Customer Review

4.0 out of 5 stars Mark Pritchard's New Novel of Sex, San Francisco, and Silicon Valley, December 12, 2009
This review is from: How They Scored (Paperback)
It's been decades since I've read pornographic novels, and I couldn't even finish them. I wasn't yet a teenager: I had secretly found "The Harrad Experiment" and a Henry Miller novel on my parents' bookshelves, but the books' adult, explicit scenarios, though titillating, also disturbed me. Recently, despite my relative sophistication, those early responses came back to me as I began Mark Pritchard's new novel, "How They Scored," which jumps right in with a detailed sex scene featuring the narrator Hap and his girlfriend, then follows it up with another between Hap and the stripper he's picked up on the start of his journey to a gathering of friends.

What is a pornographic novel - a long piece of fiction that strings together sex scenes, an exploration of plot and character, or both? I'd say that the trick to a successful such book is to integrate the pornographic and the novelistic. How They Scored is a diverting read that, by its end, finds a way to do just that.

Its promo says: "'How They Scored' is... about how straight men think and talk to each other about sex. Set among a group of friends as they meet at the remote vacation lodge of a software tycoon to talk about a new business idea, the book also explores issues of privacy and surveillance in the 21st century. Hap... has to decide whether saving his apartment and his love affair is worth mortgaging his soul as the newest employee of Dreedle... selling out the privacy of every individual to the highest bidder. In the meantime, the seven men who convene in a posh mountain retreat fill the days trying to outdo each other's stories of sexual adventure....a journey through the beds of the bohemians of San Francisco and Austin, Serbian fashion models, Las Vegas wheeler-dealers..."

The "stories of sexual adventure" first seemed to me both interesting and off-putting; after all, the very title announces a bragging tone of scorekeeping that made me bristle - as much as I enjoyed Pritchard's dry sensibility, well-made sentences, and apt description of the action. But as the book went on, first-person narrator Hap (and Pritchard) reveals himself as a witty portraitist and self-deprecating observer trying to find his place in a variety of changing social situations, and I understood that the book's title could be taken at more than face value.

Hap unwinds the backstories of each character, dotted with funny descriptions of Silicon Valley types: "He was one of those Unix nerds you run into in the Bay Area, not the fat kind with the beard and suspenders who belong to the Society for Creative Anachronism, but the kind with red hair in a big ponytail who was a polyamorist." And about another character: "He still didn't know anything about software, but that was no barrier to being a good salesperson. All you had to do was... act like you were deeply touched by the prospect of, say, engineering third-generation thin-client customer service applications... For a Communist, he was good at closing deals... he merely used the same mild, friendly attitude as when he bummed five bucks off you, making it difficult to say no."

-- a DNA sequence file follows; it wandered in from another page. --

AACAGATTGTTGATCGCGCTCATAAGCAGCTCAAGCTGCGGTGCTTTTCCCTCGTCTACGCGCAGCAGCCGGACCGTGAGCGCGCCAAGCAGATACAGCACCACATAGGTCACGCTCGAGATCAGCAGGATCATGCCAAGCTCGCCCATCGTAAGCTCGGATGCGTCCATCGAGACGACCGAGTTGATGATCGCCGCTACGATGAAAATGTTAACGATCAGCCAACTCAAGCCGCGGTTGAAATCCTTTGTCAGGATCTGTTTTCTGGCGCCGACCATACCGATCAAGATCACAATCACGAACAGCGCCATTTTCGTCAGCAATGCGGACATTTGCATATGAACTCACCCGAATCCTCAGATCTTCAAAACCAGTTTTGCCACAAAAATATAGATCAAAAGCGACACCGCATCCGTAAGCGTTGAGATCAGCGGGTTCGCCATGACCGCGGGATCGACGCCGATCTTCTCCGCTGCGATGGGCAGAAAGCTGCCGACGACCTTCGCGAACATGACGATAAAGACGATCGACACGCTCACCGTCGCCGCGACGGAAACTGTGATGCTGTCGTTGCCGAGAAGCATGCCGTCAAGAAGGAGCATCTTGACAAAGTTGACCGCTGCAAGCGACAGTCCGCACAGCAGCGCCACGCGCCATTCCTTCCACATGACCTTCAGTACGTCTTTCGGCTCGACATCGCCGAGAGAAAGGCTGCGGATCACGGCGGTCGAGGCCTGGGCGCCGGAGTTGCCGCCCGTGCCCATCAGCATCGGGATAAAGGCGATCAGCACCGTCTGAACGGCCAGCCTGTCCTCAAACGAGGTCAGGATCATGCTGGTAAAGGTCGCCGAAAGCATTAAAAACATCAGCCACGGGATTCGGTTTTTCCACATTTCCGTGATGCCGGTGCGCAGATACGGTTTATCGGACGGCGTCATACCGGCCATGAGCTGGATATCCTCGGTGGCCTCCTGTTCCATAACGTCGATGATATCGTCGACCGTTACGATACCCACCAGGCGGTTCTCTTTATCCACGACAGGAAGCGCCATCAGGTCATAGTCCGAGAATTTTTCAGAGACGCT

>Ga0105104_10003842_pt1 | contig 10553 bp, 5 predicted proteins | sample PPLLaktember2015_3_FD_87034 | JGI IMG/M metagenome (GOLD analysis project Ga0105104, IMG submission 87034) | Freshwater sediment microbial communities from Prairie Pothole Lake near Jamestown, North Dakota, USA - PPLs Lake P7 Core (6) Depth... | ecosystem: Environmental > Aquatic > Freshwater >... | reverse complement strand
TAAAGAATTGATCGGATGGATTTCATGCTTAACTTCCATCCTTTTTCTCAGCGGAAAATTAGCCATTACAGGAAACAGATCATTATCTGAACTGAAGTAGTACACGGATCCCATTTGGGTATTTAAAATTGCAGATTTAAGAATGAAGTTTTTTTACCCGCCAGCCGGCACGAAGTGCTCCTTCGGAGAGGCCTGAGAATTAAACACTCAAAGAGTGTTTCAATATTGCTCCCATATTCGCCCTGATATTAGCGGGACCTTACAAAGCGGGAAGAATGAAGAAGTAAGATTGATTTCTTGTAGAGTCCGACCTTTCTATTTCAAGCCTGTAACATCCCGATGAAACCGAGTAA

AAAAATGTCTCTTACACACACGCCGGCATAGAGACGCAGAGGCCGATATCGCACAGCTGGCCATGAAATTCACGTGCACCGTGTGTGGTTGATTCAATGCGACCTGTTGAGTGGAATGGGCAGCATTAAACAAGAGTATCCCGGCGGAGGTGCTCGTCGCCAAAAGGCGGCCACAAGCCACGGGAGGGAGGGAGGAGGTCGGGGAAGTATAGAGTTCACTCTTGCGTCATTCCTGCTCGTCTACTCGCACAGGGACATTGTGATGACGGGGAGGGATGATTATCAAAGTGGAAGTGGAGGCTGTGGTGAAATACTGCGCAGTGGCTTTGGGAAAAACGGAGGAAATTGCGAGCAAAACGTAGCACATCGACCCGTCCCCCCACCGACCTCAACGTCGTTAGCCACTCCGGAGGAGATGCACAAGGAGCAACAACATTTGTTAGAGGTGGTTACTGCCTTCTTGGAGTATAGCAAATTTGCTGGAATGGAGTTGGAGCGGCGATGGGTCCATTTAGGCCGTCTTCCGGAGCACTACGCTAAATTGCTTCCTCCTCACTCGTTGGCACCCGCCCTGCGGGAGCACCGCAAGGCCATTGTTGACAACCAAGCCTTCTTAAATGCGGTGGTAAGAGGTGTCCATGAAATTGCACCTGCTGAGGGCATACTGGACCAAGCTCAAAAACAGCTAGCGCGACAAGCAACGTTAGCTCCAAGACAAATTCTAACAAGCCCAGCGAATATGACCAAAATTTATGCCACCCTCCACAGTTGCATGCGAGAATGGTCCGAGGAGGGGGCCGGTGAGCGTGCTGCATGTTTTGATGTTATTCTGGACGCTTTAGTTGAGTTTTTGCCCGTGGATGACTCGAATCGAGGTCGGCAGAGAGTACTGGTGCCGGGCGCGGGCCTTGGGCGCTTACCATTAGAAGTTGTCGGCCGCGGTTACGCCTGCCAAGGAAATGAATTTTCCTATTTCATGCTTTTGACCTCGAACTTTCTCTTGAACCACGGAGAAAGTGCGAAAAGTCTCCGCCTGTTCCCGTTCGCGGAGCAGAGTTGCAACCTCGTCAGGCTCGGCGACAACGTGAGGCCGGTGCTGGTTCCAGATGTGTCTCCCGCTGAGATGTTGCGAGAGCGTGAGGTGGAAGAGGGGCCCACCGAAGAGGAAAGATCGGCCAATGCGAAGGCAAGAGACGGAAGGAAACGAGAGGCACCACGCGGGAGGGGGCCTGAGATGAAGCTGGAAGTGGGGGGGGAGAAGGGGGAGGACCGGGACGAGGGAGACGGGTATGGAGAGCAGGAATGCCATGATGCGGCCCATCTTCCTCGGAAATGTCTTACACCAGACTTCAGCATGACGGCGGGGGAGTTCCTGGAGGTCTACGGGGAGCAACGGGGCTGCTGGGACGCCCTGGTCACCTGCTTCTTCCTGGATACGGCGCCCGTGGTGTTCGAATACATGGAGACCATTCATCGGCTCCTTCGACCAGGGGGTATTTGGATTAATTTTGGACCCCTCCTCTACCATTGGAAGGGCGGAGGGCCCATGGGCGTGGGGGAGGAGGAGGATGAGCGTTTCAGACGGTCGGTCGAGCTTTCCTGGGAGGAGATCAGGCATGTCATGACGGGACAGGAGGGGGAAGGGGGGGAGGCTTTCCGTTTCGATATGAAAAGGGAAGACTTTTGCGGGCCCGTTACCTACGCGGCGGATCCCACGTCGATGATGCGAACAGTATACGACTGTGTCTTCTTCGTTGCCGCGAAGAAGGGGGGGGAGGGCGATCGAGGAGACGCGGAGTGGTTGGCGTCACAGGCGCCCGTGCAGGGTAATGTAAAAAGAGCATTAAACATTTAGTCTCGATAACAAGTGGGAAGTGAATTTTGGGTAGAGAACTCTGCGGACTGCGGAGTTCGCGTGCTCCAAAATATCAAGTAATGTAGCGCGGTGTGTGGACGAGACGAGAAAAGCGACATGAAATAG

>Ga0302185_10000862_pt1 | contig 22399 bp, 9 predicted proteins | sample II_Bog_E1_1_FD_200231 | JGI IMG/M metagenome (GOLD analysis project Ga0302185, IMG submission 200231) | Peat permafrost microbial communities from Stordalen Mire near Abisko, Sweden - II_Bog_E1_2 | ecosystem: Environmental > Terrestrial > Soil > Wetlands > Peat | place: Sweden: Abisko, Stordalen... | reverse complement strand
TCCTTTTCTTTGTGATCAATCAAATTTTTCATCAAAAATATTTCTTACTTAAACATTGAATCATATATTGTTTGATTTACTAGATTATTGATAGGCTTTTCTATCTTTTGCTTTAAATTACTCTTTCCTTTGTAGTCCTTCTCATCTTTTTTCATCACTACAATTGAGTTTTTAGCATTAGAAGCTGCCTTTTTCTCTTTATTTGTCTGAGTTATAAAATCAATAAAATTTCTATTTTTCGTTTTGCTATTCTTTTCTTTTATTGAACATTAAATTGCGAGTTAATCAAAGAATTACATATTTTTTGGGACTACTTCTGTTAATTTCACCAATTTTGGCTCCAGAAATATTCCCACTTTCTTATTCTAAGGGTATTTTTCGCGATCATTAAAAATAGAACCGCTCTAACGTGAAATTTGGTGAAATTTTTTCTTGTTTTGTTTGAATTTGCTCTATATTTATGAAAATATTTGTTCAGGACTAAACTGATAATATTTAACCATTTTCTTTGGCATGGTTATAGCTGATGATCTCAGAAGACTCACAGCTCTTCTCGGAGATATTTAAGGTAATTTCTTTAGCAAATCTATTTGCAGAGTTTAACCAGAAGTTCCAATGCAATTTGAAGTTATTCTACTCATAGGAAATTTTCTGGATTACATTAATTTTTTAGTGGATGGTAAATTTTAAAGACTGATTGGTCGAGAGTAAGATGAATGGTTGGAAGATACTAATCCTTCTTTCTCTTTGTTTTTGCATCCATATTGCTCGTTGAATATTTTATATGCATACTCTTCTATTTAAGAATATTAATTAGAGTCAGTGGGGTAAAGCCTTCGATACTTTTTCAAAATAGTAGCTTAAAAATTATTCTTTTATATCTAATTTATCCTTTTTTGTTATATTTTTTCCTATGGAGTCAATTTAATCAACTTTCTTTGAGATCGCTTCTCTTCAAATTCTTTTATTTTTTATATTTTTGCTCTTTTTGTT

After the men gather, the plot picks up steam and their interactions increase, with Pritchard quietly portraying a shifting dance of male alliance and competition. Their picaresque sex tales start to cast a subtler light on their characters. The story of the Serbian fashion model ends poignantly. A tale of a threesome takes an unexpected turn, with the storyteller unable to perform, feeling both sentimental about an old girlfriend and ambivalent about the suddenly aggressive behavior of his current one. In short, the scorekeeping of these men becomes less about tallying up sexual conquests and more about assessing their own strengths and weaknesses - and the elusiveness of their desires. And the end of the book redefines scoring for the narrator in a way that's the antithesis of a sexual boast.

Such a heavy dose of straight men's sexual fantasies is new to Pritchard; he's the author of a pornographic novel, "Lesbian Camp Girls," which I somehow missed reading, as well as two diverse collections of short stories about sex, "Too Beautiful and Other Stories" and "How I Adore You," both released in 2001 by Cleis Press. (He also published the erotic zine "Frighten the Horses" from 1990 to 1994, which included my poems in two issues.) I sensed his discomfort with the varying straight male perspectives as the book began, as if he was wondering how much to embrace them, how much to satirize them, and how to find a third path through them. Truthfully, while many readers will find the sex scenes stimulating, the exploration of dot com innovations and intrusions seemed to engage Pritchard more - and struck me as the most entertaining parts of the book.

So buy it and be entertained, whether by a generously varied package of straight males' sexual stories, the maneuverings of the Silicon Valley movers and moved upon, or all of the above.
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